#5: Standardise audit requirements and frequency. Brands should collaborate to radically improve the efficiency and visibility of one of the most challenging parts of the apparel supply chain. For brands, this means working to standardise audit requirements to reduce duplicate audits and excessive supplier expense, and to share the audit burden. In turn, suppliers must review their policies around external visibility of their audit results. Initiatives such as the SLCP (the Social and Labour Convergence Program), Higg Index, Better Work, Sedex and Fair Factories Clearinghouse have enabled great progress here already.
#6: Legacy systems need a radical restyle. Brands and suppliers are collecting and processing formidable amounts of data. There’s a real opportunity to manage this data more effectively and leverage its insights to make better decisions, enable circularity and reduce wastage.
People have often thought that a blocker of transparency in the supply chain was that the system was unchangeable because the system was unstoppable. Since the pandemic arrived, consumption in this industry paused somewhat and, as a result, the frenetic pace of production is being put under the microscope, with people and businesses reassessing what they really need and what is really right. Sustainability and transparency must be front and centre as retail businesses press play again.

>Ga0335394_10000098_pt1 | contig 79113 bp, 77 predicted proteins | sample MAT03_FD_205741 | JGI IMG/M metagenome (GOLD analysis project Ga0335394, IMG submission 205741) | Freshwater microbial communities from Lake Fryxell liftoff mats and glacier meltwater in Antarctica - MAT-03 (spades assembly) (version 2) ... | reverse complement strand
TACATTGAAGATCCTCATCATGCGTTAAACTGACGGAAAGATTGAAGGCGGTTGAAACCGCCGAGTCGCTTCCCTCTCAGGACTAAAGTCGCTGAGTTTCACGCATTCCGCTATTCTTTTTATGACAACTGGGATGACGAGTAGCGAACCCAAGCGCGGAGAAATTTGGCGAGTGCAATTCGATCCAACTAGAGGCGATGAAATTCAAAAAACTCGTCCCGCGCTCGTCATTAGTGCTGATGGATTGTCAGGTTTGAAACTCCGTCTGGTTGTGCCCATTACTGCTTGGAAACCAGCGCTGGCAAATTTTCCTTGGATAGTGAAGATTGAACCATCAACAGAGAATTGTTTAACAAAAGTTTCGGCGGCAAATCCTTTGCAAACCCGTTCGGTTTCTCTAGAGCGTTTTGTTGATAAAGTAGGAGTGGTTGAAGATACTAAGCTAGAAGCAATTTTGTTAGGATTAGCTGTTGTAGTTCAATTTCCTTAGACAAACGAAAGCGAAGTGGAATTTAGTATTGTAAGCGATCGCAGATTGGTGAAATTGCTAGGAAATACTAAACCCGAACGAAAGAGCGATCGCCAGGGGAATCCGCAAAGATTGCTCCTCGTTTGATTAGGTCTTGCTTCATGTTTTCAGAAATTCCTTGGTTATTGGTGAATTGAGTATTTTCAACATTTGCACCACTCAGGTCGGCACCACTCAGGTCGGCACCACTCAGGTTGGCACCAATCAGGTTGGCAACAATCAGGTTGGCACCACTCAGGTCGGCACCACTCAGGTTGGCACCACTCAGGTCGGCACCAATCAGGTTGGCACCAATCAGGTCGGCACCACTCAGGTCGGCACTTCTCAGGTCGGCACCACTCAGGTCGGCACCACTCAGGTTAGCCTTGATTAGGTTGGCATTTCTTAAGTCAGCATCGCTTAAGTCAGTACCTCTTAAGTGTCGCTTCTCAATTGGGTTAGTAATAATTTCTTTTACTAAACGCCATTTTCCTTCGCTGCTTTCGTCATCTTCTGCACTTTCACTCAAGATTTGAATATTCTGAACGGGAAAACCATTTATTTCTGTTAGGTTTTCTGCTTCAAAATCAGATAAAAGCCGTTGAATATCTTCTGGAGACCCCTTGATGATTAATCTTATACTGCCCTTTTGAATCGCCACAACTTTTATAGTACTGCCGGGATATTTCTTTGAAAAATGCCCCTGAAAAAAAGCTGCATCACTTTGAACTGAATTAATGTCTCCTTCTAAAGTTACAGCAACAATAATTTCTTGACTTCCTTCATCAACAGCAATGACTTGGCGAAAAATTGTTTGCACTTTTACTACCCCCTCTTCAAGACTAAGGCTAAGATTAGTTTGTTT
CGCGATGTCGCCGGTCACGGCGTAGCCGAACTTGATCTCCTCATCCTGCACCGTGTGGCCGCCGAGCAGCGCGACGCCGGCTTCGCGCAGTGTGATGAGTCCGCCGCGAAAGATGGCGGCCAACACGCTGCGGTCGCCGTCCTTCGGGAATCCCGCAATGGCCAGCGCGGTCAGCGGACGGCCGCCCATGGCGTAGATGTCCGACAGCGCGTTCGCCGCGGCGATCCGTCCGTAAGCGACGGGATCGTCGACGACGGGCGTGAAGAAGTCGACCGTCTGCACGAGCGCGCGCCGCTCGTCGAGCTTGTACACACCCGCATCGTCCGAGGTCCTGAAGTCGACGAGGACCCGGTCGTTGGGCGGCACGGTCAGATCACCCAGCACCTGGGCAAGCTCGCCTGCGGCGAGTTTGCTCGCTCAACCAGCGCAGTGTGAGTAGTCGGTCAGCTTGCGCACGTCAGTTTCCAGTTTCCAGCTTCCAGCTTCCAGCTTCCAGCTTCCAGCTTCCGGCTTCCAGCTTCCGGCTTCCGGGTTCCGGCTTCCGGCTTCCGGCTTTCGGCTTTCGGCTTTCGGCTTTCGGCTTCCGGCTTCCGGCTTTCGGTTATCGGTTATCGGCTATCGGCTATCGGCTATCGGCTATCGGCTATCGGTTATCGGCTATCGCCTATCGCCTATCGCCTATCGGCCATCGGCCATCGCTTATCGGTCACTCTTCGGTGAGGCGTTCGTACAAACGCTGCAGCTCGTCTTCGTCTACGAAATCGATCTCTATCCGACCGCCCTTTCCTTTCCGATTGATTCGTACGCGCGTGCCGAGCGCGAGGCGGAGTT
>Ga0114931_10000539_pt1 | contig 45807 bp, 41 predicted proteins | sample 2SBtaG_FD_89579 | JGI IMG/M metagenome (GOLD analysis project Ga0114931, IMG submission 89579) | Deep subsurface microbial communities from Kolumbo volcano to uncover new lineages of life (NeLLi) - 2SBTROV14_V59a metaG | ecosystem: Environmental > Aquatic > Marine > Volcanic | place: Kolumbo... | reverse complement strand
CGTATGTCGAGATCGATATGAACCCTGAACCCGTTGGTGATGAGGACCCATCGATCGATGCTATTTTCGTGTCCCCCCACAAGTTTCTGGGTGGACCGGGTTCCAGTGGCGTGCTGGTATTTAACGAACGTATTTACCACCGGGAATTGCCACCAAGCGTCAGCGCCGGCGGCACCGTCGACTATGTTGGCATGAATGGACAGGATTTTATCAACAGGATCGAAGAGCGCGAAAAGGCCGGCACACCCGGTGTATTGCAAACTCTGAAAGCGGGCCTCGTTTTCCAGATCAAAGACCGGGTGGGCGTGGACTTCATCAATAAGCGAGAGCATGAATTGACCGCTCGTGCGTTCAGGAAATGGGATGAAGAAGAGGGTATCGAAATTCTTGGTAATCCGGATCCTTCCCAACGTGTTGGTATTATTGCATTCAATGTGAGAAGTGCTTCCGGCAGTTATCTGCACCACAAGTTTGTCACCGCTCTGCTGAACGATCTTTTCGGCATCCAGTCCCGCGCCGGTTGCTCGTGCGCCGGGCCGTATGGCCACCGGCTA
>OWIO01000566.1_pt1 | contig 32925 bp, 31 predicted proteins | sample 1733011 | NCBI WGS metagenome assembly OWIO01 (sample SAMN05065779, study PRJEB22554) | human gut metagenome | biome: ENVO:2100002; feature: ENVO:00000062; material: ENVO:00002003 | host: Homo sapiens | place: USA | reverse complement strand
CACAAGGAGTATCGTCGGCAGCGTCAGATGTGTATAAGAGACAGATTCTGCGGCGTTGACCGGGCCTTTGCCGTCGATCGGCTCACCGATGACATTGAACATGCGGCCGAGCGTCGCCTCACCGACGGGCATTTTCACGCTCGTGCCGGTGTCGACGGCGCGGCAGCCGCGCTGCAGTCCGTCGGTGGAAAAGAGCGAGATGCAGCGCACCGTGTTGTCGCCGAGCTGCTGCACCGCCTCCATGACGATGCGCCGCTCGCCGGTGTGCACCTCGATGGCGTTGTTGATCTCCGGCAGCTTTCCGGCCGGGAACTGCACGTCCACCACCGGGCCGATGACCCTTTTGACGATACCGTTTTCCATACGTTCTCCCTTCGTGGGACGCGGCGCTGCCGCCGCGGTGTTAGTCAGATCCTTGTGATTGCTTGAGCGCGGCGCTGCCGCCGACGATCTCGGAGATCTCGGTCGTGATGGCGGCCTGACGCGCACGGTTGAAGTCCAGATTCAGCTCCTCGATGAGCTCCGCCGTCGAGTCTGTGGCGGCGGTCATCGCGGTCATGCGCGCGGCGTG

There is no one solution to such a complex problem, made even more challenging due to the current environment. Creating meaningful change will require a huge amount of collaboration across strategy, transparency, trust and guidance. Technology will not solve all these issues, but it can be used to improve conditions, trust and transparency in nearly all of them, all while helping retailers shift to a circular business model.
Doing nothing is not an option. When it comes to sustainability and the supply chain, brands no longer have the luxury of choice around whether to share their consumers’ values. The risk is higher when it comes to fashion: this is an industry where the consumer expects to see their own shifting values and tastes reflected almost immediately on the rack. In a post-Covid world, customers are likely to be even more discerning, so the need for a responsible value chain has never been more urgent.